With 2018 on the horizon, the latter half of the noughties and the 2010s (so far) have been a rebirth to YA narratives. I say rebirth because the genre has always been there. Almost Famous (2000), Back to the Future (1985), Dustin Hoffman in The Graduate (1967), John Hughes’ The Breakfast Club (1984) and American Pie (1999) are great examples of how far the genre goes back. Me and Earl and the Dying Girl (2015), Edge of Seventeen (2016), Carrie Pilby (2016), Perks of Being a Wallflower (2007 adaptation) and Dope (2015) come to mind in terms of the modern millennial experience.

At the Errol Flynn Film Festival in October, I saw coming-of-age films that showed queerness: The Wound (2017), Centre of My World (2016) and Beach Rats (2017) to name a few. We also had French film Raw (2017) earlier on this year. Remember that film Moonlight which won Best Picture and Adapted Screenplay at the 2017 Oscars? Yes, another YA narrative – at least in part.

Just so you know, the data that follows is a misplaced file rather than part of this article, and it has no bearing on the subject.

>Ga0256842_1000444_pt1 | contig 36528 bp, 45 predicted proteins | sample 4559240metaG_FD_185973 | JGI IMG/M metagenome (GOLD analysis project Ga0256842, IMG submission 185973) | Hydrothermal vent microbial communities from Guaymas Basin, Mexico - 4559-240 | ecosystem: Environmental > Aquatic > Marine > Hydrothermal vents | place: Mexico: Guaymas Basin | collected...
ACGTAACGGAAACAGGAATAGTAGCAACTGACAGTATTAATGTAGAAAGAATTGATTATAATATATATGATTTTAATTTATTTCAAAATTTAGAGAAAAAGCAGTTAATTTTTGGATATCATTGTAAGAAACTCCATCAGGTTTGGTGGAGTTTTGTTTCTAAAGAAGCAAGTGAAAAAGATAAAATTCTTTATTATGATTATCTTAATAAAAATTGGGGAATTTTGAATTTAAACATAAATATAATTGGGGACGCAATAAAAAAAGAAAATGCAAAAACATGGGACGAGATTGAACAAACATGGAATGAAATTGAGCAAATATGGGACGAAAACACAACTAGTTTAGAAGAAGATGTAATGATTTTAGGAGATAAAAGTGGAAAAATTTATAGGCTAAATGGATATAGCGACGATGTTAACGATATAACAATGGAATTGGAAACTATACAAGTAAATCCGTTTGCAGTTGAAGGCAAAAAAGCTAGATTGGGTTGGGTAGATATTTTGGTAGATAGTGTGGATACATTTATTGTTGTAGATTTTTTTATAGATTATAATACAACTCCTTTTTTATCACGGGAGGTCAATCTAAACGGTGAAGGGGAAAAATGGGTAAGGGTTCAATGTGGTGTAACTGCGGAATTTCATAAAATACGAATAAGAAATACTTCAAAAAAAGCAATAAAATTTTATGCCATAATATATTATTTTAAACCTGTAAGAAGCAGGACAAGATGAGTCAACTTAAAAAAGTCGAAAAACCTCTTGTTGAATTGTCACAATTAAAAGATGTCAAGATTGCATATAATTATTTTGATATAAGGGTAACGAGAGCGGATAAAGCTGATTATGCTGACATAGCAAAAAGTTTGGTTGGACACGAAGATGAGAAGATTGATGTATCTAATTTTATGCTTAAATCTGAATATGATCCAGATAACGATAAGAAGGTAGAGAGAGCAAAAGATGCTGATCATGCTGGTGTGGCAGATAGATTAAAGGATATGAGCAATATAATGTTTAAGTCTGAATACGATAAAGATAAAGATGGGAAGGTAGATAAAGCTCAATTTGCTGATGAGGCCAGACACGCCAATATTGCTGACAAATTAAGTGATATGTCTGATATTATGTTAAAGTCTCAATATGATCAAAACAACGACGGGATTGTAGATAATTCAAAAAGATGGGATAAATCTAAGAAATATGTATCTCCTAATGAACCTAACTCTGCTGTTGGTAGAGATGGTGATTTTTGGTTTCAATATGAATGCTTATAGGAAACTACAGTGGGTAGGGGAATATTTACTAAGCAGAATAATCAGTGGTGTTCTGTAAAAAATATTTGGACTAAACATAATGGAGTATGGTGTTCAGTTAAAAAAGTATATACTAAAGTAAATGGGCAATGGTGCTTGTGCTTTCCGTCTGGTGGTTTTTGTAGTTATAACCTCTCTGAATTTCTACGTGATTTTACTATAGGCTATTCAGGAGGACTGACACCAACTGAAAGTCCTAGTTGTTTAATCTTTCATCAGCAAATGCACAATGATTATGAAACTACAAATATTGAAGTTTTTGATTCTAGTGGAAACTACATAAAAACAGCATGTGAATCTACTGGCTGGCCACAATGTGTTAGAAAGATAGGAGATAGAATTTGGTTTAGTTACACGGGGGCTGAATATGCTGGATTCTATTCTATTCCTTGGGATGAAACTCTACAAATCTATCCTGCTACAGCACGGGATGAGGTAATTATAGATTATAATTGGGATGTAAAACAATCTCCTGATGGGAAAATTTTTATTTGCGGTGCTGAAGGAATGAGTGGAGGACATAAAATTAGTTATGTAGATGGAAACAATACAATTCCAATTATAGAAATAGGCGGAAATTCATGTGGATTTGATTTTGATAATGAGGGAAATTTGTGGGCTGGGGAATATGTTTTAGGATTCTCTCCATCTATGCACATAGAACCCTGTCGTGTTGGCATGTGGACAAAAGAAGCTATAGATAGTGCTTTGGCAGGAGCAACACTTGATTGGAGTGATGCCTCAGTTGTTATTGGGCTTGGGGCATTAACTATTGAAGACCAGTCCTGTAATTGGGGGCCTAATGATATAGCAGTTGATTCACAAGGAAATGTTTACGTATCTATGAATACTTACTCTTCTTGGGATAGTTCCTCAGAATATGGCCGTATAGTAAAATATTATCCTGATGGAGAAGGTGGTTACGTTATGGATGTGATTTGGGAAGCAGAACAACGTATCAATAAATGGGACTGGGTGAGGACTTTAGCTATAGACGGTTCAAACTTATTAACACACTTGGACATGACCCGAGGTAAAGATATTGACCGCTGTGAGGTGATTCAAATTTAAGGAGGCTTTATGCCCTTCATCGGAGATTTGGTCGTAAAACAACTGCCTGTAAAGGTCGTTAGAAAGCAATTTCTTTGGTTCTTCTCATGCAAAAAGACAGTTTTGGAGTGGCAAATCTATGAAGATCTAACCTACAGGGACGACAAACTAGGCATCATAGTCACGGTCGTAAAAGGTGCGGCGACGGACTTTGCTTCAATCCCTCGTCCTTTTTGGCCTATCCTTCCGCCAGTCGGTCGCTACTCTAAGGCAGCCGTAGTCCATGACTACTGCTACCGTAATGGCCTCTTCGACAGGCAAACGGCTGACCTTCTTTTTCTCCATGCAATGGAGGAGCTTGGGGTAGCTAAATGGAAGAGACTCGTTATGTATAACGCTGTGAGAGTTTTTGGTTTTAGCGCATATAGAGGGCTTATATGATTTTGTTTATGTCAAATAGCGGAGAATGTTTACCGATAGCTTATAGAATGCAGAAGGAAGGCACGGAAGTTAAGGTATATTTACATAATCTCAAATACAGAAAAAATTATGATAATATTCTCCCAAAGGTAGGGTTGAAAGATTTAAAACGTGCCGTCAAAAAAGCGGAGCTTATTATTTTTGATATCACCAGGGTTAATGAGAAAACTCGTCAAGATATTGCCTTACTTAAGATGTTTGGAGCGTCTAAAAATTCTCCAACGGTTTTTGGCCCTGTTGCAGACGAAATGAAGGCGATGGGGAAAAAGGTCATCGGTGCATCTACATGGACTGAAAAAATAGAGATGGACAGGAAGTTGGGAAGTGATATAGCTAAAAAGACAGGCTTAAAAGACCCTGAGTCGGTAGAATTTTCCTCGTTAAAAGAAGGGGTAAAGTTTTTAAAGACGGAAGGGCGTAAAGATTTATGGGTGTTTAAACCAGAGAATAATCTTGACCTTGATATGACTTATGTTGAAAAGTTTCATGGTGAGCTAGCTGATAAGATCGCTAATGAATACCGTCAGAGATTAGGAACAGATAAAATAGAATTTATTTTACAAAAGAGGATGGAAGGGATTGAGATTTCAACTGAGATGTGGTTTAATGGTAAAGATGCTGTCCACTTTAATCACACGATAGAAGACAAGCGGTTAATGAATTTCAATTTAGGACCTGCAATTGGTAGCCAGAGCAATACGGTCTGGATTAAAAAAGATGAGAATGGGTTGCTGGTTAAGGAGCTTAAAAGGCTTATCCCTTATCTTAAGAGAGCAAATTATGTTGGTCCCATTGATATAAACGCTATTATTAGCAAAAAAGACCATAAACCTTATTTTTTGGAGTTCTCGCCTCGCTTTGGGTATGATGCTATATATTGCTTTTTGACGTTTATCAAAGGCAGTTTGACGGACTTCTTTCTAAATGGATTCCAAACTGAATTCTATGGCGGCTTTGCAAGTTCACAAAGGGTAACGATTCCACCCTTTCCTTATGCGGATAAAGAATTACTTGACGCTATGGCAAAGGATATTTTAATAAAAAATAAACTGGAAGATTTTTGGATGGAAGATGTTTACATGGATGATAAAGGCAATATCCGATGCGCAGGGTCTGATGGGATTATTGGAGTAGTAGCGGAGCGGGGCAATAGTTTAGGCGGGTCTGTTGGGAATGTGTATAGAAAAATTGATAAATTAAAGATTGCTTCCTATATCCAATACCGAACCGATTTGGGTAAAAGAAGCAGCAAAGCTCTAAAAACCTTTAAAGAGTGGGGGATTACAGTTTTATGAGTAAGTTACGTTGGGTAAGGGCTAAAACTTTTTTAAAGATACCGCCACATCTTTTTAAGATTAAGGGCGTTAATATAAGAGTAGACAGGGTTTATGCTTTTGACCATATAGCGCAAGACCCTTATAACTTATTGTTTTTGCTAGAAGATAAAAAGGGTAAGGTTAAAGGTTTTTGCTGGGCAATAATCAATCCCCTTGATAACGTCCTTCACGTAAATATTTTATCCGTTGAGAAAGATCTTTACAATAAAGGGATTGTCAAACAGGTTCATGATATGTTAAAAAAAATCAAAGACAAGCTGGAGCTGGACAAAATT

Spending the day at my university around these academics, and seeing them present their papers, it seemed that there were few YA narratives in literature that use people of colour and / or LGBTQ characters. I know there may be more in the genre but my exposure to the LGBT community within YA literature is limited to two: Lisa Williamson’s The Art of Being Normal and Patrick in Stephen Chbosky’s The Perks of Being a Wallflower (1999).

On Saturday, we had the honour of hosting Lisa Williamson (The Art of Being Normal) and she said that she intentionally uses characters who are Other. Why use only the white heterosexual archetype when there are more types of people in the world? People of colour, Muslim, LGBT etc. Many of which are minorities within minorities. The Art of Being Normal revolves around two secondary schoolchildren’s relationships with their families, each other and their classmates, as well them discovering their identity. That is all I will say… because… spoilers.